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Empty the tube from time to time. Source: www.proplugger.com.

When the tube is full or you’ve dug enough holes for your needs, invert the tool near where you need the soil and it will fall out. You can then break up the soil if it’s compacted, add amendments if you judge that necessary, etc.

One hint: any planting tool will work best in soil that is slightly moist, so if conditions are very dry, consider watering the area a day or two before you plant.
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You can add fertilizer without even having to bend down. Source: www.proplugger.com.

If you need to add fertilizer or mycorrhizal fungi before planting, just position the tool over the hole and drop it in. Couldn’t be easier!

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Just drop a bulb in and let it fall. All that’s left is to cover it with soil. Source: www.proplugger.com.

Rather then bend down to plant the bulbs, use the tool as a planting guide. Insert the far end into the hole and drop a bulb in, pointy side up. Most of the time it will drop straight down into the hole, staying in the right position. However, even if it ends up on its side or even upside down, don’t sweat it: the bulb will still grow and bloom.

To finish, fill the hole with soil. I found that, if I’d emptied the soil near the holes, I could simply push it into place with my shoe or the ProPlugger, but sometimes I did need to use a shovel to get it where I wanted it.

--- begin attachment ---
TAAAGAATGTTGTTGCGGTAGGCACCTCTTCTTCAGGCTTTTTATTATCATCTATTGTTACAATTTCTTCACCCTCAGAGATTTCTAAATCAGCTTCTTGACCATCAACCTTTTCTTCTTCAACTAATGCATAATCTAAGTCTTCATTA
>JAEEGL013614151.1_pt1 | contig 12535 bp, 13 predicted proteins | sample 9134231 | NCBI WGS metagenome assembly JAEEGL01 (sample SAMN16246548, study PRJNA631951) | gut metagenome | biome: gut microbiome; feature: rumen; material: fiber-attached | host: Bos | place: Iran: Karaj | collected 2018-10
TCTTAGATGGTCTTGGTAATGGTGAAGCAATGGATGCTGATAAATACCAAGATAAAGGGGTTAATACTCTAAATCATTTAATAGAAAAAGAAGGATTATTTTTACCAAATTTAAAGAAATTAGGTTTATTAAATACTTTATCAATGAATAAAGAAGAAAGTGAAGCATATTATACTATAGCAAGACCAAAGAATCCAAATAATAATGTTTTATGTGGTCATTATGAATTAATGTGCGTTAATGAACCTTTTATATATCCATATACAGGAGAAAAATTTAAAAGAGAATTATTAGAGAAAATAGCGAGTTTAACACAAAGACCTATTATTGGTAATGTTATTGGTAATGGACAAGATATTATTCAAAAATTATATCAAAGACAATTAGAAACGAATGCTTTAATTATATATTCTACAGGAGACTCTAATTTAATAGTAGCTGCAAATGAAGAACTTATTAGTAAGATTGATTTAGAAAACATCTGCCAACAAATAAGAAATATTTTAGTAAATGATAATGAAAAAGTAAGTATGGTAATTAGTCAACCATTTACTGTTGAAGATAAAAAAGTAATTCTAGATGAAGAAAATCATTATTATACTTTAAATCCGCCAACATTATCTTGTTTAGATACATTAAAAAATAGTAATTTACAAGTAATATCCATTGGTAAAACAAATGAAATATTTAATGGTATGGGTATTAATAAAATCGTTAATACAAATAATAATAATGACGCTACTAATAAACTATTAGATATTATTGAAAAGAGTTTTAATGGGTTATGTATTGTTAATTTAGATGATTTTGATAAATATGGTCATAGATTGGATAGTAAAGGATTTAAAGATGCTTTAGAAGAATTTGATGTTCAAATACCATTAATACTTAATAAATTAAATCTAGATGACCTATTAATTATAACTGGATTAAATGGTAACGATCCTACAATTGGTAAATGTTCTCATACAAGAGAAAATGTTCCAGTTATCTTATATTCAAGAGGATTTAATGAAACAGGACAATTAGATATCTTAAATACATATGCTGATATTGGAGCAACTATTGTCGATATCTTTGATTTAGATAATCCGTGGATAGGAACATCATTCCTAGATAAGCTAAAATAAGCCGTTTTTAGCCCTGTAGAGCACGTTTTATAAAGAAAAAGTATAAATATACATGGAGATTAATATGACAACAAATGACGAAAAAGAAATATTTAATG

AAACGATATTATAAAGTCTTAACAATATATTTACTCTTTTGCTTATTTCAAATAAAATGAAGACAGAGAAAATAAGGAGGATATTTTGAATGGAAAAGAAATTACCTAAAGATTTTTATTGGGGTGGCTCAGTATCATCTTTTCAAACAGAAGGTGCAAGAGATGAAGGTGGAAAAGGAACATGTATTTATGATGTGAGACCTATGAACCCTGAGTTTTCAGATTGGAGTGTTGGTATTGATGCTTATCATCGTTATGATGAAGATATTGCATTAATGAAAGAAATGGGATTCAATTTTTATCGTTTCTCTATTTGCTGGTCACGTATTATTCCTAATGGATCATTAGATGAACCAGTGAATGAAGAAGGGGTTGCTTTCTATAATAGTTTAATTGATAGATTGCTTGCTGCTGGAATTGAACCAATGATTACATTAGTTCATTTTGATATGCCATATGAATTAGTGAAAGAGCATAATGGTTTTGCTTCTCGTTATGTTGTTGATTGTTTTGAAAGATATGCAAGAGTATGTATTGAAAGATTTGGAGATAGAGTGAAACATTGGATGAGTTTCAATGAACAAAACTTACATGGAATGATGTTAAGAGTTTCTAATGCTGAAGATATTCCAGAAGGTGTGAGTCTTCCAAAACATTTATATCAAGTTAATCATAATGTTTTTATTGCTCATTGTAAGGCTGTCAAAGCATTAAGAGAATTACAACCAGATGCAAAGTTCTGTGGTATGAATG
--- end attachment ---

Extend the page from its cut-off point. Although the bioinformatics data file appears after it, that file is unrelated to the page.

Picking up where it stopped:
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With the 4-inch depth ring on, as above, the hole dug will be 4 inches (10 cm) deep. Source: www.proplugger.com.

I tried the ProPlugger last year (I had a bushel of 300 daffodil bulbs to plant, among others) and it worked like a charm. There are even depth rings set at 2 and 4 inches (5 and 10 cm) that you can add to the tool so it won’t dig as deeply. They’re useful for smaller bulbs. Without an added ring, it will dig a 6-inch (15 cm) hole, ideal for most larger bulbs.

I must point out I especially liked the sturdy construction of the ProPlugger. It’s not simply cut out of flimsy sheet metal like so many tools these days. It looks like it will last pretty much forever!

Bulbs and Beyond

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You can use the ProPlugger to move plugs of lawn grass or groundcovers, among other uses. Source: www.proplugger.com.

Although I got the ProPlugger for planting bulbs, it was originally designed for removing weeds like dandelions, plus you can use it for transplanting plugs of lawn or groundcover or for planting annuals. It’s great for taking soil samples too. I recently used it to move 30 plugs of dwarf Solomon’s seal (Polygonatum humile), a ground cover I would otherwise have had to dig up leaving large holes and it worked like a charm!

If the ProPlugger isn’t available in a local store, you can order it directly from the designer-manufacturer at ProPlugger or at other on-line sources, like Amazon or eBay. (Check the prices before buying: they vary widely!) It’s not inexpensive, but if you have hundreds of bulbs to plant every year, you’ll almost certainly find it worth the expense.